It's the oldest municipal playground in the United States. Seward Park is a favorite of Lower East Side residents. But it hasn’t always been easy to gain access to.

"It had high fences all around it, and only one gate was open in the last ten or twelve years, and so a lot of people couldn't even find out how to get into the park," said Amy Robinson, President of the Seward Park Conservancy.

The Parks Department hopes a nearly $6 million renovation solves that dilemma. Seward Park is the first of eight showcase projects completed through Parks without Borders, an initiative that reimagines the role of parks to make them more accessible and welcoming to everyone.

"Parks Commissioner Mitchell Silver, it was his idea to try and open up parks to the community, to create more of a connection visually, but to get people more involved in determining what we are going to design," said William Castro, Manhattan Borough Commissioner, NYC Parks.

All eight showcase project parks were chosen based on input from the community, Manhattan Borough Parks Commissioner William Castro says the height of fences were cut from 7 and a half to four feet, to improve sight lines.

"And believe me, it makes a difference, it's safer, people can see in, people can't hide, it just gives a more welcoming feeling," said Castro.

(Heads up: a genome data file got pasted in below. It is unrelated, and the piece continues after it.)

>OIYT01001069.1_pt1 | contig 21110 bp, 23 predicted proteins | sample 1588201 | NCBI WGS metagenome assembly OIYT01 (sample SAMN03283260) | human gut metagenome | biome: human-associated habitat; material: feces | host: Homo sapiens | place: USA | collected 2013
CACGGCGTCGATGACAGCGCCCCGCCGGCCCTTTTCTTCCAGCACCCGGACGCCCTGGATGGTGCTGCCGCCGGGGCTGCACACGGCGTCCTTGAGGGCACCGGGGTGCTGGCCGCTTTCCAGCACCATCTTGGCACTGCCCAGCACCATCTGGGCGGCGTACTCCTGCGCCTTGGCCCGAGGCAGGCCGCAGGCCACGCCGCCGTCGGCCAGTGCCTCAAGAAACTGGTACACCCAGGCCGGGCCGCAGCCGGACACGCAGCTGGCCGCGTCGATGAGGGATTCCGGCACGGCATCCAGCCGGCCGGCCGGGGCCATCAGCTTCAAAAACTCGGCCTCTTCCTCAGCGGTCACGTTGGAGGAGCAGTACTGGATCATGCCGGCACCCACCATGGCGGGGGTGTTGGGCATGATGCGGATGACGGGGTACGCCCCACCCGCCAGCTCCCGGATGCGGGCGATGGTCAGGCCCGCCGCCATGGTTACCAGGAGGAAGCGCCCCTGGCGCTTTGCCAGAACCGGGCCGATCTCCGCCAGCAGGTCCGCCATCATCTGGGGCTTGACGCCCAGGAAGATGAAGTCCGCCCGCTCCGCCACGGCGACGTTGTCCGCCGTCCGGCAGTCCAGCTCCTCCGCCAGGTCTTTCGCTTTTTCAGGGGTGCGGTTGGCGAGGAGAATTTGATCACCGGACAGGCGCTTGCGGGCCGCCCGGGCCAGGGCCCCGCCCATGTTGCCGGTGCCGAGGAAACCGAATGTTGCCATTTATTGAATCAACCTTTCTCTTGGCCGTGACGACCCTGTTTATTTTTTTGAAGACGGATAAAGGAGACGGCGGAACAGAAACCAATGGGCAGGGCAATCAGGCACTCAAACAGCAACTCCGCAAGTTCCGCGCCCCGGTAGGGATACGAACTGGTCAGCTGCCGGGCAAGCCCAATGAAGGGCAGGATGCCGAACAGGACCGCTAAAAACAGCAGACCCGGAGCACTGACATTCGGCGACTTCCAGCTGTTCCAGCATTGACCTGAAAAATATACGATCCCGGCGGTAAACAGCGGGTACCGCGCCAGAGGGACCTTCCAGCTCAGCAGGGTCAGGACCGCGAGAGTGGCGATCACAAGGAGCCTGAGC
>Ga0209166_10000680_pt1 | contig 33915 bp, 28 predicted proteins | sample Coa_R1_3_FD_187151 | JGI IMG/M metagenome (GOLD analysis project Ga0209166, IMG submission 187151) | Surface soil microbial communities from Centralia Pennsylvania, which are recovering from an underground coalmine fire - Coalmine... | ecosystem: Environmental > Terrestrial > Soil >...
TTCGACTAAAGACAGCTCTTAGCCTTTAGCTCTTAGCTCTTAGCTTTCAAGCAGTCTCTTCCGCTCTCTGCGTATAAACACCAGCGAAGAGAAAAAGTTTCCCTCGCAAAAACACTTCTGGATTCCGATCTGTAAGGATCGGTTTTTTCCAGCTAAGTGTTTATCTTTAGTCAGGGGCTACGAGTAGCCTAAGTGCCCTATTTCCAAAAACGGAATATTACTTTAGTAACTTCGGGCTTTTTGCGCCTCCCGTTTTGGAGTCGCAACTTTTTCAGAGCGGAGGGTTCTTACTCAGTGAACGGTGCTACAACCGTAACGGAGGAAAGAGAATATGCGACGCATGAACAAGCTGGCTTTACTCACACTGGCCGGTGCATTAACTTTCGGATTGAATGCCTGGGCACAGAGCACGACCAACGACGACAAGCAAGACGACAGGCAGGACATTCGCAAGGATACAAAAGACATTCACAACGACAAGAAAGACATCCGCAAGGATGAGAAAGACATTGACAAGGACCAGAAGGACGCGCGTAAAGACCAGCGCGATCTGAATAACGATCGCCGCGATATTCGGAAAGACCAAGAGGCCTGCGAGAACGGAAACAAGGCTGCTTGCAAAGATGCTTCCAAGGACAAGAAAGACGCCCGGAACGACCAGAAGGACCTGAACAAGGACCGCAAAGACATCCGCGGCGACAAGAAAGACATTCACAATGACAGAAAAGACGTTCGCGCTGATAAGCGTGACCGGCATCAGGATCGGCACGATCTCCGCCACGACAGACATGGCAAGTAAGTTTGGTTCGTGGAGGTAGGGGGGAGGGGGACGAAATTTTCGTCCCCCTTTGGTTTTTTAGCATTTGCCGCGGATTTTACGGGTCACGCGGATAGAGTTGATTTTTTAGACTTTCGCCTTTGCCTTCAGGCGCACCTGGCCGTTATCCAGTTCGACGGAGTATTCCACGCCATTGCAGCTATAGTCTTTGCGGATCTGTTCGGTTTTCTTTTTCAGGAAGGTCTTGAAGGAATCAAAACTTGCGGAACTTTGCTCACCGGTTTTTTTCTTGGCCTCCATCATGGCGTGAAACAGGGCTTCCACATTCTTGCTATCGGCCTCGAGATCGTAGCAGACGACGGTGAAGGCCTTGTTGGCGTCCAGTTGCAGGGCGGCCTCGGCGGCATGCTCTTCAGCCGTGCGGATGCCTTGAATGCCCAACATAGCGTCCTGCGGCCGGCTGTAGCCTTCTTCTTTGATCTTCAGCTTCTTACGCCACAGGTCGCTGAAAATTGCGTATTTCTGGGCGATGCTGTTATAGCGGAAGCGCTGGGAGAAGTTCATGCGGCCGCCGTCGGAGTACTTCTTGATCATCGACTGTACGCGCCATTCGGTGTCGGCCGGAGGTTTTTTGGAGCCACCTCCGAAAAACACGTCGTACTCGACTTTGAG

The park also has a new garden and lawn area, a new spot for the statue of a famous sled dog named Togo, long story, and a plaza adjacent to the Seward Park branch of the New York Public Library.    

"It allows the librarians to bring children out here, now that it will be open to a little alcove, sort of a mini amphitheater, to do programming, and that's big,” said Castro.  

Seward Park Conservancy President Amy Robinson says they fought hard to make this happen, and the park was nominated for the program with more than 600 votes from community members.

"The park is now going to be much more inclusive to everyone in the neighborhood even though before it was incredibly well used," said Robinson.

"Other parks that are showcases for this program include Flushing Meadows-Corona Park in Queens, Prospect Park in Brooklyn, Jackie Robison Park here in Manhattan and Faber Park on Staten Island.